Suitable crops to grow this way are lettuces, tomatoes, peppers, chard, kale, broccoli and Brussels sprouts, and some herbs as well as bedding plants, nursery crops, and short-statured fruit trees or shrubs. In addition, small-to-medium sized livestock could be grazed in land separated from the crops. Not goats, though, they’re too frisky.

Bees also like agrivoltaic settings. One beekeeper said he gets a premium price for his honey because customers appreciate the environmental benefits of agrivoltaics.

However crops that need a lot of sunlight, for example, watermelon, eggplant, corn and certain types of pepper, might not be as successful.

Bottlomline, more research needs to be done on how various crops will grow in an agrivoltaic system and what regions they will work well in. 

A recent OSU study estimates that converting just 1 percent of American farmland to agrivoltaics would meet the nation’s renewable energy targets, save water, and create a sustainable long-term food system. In addition it would give farmers more economic opportunities, which would help keep farmland in production. This translates into benefits for consumers. More food means healthier people and therefore less malnutrition.

In contrast, the typical solar power installation, where the panels are close to the ground and the land covered with gravel, is no slam dunk when it comes to renewable energy. Far from it. It would take 32 acres of land to provide electricity for 1,000 homes.

According to the National Renewable Energy Laboratory, by 2030, utility-scale solar could cover almost 2 million acres of land in the United States. The problem with this is that traditional solar development would monopolize this land for just one use: energy

Ask a farmer
Massachusetts farmer Paul Knowlton knows all about the value of solar energy. He already has 18,000 solar panels on 19 acres, which provides enough clean energy for almost 1,200 homes. It’s a cash crop for him.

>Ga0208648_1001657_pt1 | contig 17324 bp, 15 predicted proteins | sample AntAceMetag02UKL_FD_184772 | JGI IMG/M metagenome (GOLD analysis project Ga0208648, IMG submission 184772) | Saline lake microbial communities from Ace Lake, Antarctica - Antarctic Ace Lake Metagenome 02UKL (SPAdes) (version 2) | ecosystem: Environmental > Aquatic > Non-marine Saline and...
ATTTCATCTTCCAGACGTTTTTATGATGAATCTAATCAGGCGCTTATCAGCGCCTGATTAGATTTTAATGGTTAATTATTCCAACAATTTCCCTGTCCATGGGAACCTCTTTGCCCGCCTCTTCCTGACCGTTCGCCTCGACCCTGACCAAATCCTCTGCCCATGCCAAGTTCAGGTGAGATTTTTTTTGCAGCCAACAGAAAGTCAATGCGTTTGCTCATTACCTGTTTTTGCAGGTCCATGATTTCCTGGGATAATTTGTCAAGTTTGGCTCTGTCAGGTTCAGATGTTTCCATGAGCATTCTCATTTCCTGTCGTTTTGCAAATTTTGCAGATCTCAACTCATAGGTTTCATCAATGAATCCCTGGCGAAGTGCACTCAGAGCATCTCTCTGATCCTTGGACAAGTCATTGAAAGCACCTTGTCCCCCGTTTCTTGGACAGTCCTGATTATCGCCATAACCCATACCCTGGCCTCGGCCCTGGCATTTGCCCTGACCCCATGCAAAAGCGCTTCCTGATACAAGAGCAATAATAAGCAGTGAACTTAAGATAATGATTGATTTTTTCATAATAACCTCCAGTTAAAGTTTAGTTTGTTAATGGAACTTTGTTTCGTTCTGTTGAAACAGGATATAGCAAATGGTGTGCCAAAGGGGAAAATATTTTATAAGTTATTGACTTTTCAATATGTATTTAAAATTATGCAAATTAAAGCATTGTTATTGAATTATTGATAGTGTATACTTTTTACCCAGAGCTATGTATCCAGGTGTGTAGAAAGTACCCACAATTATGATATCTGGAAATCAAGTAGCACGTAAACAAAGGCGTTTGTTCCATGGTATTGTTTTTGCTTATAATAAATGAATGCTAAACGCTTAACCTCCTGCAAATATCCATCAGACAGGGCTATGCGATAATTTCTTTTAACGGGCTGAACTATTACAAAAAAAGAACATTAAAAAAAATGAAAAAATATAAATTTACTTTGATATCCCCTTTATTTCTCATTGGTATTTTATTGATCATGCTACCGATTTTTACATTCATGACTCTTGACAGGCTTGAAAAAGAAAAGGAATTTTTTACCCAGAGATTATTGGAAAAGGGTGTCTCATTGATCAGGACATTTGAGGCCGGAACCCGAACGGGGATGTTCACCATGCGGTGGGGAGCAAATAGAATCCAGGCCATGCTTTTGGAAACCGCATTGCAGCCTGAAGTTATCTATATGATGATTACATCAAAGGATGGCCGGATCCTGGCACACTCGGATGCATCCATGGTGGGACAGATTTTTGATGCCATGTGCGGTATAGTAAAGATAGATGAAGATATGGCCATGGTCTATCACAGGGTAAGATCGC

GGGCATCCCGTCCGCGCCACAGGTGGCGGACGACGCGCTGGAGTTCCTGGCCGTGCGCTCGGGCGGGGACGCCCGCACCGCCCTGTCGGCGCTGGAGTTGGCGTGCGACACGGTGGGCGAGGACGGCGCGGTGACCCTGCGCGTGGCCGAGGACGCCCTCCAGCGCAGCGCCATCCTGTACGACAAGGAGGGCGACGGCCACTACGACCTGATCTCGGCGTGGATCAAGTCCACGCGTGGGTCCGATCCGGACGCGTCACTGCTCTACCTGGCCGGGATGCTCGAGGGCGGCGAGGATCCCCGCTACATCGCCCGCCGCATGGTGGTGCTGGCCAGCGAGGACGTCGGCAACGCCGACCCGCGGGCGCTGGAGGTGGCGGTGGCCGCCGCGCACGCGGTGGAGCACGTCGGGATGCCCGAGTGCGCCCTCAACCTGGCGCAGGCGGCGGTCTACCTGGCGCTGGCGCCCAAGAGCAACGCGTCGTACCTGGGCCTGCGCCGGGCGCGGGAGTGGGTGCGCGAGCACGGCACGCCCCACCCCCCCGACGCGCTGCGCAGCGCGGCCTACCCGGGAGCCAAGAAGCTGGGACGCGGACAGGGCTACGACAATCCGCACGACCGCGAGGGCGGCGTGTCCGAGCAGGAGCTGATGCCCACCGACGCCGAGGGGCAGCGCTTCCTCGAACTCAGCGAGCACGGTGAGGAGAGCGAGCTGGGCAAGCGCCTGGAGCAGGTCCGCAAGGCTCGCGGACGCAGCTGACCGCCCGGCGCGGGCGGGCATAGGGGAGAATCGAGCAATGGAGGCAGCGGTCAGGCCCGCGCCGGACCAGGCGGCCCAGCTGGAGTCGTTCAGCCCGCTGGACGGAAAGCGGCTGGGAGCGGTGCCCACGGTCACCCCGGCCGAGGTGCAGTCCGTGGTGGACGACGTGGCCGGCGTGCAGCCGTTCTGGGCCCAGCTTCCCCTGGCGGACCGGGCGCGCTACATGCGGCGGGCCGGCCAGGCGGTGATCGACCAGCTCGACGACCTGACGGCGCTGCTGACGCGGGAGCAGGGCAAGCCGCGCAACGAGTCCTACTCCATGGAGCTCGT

But now he’s going to go one step further. He plans to expand solar on his farm to another 14 acres. But this time, he’ll be using agrivoltaics.

The solar panels will be mounted on racks about 8 feet off the ground, a height that will allow farm machinery to operate under them. And, of course, this will also allow him to grow crops underneath them. This way he’ll get a “double crop” off the land: energy and food.

Another plus to this sort of setup is that farmworkers will be able to stay cooler. Preliminary data show that skin temperature can be about 18 degrees cooler when working in an agrivoltaics setting than in a traditional setting. That’s important because in the Southwest, for example, farmworkers suffer a troubling number of heat strokes and heat-related deaths.

Iain Ward, a solar expert and land planner who helped design this new system for Knowlton’s farm refers to it as groundbreaking technology. The panels in this project are an innovative translucent design. While the top of the panels absorb the sun’t energy, they also let some light through. And because they can capture the sunlight reflected off the ground, they’re more efficient. 

A state SMART program, which offers grants to expand conventional solar and jump start dual-use technology, is funding the project. State officials are hoping to set up 18 to 19 projects to be ready for the upcoming farm season.

As is the case with most farmers, Colorado farmer Byron Kominek, owner of Jack’s Solar Garden near Boulder, CO, likes his tractor. But he also likes knowing that tractors and agrivoltaics make a good team.

“The idea that our land can do more than just create electricity, that we can also figure out how to produce food in combination with our solar array is very interesting,” he said. 

“Society needs to figure out how to get the most good from our natural resources while not depleting them — in fact, we need to figure out how to best use them while improving them, which is a possibility with agrivoltaics.

This year he’ll be planting his first crops in an agrivoltaic setup on his farm — 30 different crops, along with prairie grasses and wildflower seed mixes, on 5 acres. 

“I was looking for something else to do,” he said, referring to previous years of growing hay and grasses for livestock — something his farm has been doing since 1972. “We want to move forward.”

Kominek is also enthusiastic about “spreading the word” about the value of agrivoltaics and the benefits it offers to farmers and communities.